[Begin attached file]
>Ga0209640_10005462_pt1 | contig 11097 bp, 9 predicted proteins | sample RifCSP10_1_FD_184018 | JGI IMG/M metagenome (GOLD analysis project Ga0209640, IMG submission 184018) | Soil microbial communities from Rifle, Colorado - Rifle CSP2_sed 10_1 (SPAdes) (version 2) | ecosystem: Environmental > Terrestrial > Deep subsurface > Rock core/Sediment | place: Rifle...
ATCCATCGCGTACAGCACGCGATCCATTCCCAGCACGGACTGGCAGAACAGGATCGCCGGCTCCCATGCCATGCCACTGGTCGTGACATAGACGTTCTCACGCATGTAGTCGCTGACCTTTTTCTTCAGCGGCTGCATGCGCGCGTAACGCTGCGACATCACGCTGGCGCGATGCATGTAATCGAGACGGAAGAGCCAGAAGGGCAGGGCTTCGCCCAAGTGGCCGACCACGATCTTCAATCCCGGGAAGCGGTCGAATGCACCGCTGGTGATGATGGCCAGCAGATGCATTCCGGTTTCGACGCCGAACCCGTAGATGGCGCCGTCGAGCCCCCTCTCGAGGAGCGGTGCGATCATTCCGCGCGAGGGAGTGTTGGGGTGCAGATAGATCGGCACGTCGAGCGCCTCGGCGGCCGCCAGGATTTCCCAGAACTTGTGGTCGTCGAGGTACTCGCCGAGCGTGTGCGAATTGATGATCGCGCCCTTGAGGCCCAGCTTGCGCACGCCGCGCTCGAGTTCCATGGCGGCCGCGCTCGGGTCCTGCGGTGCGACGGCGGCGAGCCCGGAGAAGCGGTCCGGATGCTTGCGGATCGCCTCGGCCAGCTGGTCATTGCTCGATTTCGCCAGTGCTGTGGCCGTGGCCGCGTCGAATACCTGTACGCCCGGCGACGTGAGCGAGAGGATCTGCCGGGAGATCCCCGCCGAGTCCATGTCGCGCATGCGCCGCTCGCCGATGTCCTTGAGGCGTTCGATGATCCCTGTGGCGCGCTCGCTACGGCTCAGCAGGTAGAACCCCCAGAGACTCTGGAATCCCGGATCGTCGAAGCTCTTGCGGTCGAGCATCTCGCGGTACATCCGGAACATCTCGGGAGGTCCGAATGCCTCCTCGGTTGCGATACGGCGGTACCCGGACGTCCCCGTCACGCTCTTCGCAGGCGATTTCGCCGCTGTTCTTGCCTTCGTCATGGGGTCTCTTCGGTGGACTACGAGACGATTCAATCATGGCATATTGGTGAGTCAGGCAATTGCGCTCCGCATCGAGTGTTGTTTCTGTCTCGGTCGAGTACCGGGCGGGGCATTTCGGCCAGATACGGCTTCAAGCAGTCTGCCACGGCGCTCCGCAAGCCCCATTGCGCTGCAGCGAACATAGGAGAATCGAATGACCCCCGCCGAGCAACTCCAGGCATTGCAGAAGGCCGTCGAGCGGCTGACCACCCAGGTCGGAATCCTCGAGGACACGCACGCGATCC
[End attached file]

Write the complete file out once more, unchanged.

>Ga0209640_10005462_pt1 | contig 11097 bp, 9 predicted proteins | sample RifCSP10_1_FD_184018 | JGI IMG/M metagenome (GOLD analysis project Ga0209640, IMG submission 184018) | Soil microbial communities from Rifle, Colorado - Rifle CSP2_sed 10_1 (SPAdes) (version 2) | ecosystem: Environmental > Terrestrial > Deep subsurface > Rock core/Sediment | place: Rifle...
ATCCATCGCGTACAGCACGCGATCCATTCCCAGCACGGACTGGCAGAACAGGATCGCCGGCTCCCATGCCATGCCACTGGTCGTGACATAGACGTTCTCACGCATGTAGTCGCTGACCTTTTTCTTCAGCGGCTGCATGCGCGCGTAACGCTGCGACATCACGCTGGCGCGATGCATGTAATCGAGACGGAAGAGCCAGAAGGGCAGGGCTTCGCCCAAGTGGCCGACCACGATCTTCAATCCCGGGAAGCGGTCGAATGCACCGCTGGTGATGATGGCCAGCAGATGCATTCCGGTTTCGACGCCGAACCCGTAGATGGCGCCGTCGAGCCCCCTCTCGAGGAGCGGTGCGATCATTCCGCGCGAGGGAGTGTTGGGGTGCAGATAGATCGGCACGTCGAGCGCCTCGGCGGCCGCCAGGATTTCCCAGAACTTGTGGTCGTCGAGGTACTCGCCGAGCGTGTGCGAATTGATGATCGCGCCCTTGAGGCCCAGCTTGCGCACGCCGCGCTCGAGTTCCATGGCGGCCGCGCTCGGGTCCTGCGGTGCGACGGCGGCGAGCCCGGAGAAGCGGTCCGGATGCTTGCGGATCGCCTCGGCCAGCTGGTCATTGCTCGATTTCGCCAGTGCTGTGGCCGTGGCCGCGTCGAATACCTGTACGCCCGGCGACGTGAGCGAGAGGATCTGCCGGGAGATCCCCGCCGAGTCCATGTCGCGCATGCGCCGCTCGCCGATGTCCTTGAGGCGTTCGATGATCCCTGTGGCGCGCTCGCTACGGCTCAGCAGGTAGAACCCCCAGAGACTCTGGAATCCCGGATCGTCGAAGCTCTTGCGGTCGAGCATCTCGCGGTACATCCGGAACATCTCGGGAGGTCCGAATGCCTCCTCGGTTGCGATACGGCGGTACCCGGACGTCCCCGTCACGCTCTTCGCAGGCGATTTCGCCGCTGTTCTTGCCTTCGTCATGGGGTCTCTTCGGTGGACTACGAGACGATTCAATCATGGCATATTGGTGAGTCAGGCAATTGCGCTCCGCATCGAGTGTTGTTTCTGTCTCGGTCGAGTACCGGGCGGGGCATTTCGGCCAGATACGGCTTCAAGCAGTCTGCCACGGCGCTCCGCAAGCCCCATTGCGCTGCAGCGAACATAGGAGAATCGAATGACCCCCGCCGAGCAACTCCAGGCATTGCAGAAGGCCGTCGAGCGGCTGACCACCCAGGTCGGAATCCTCGAGGACACGCACGCGATCC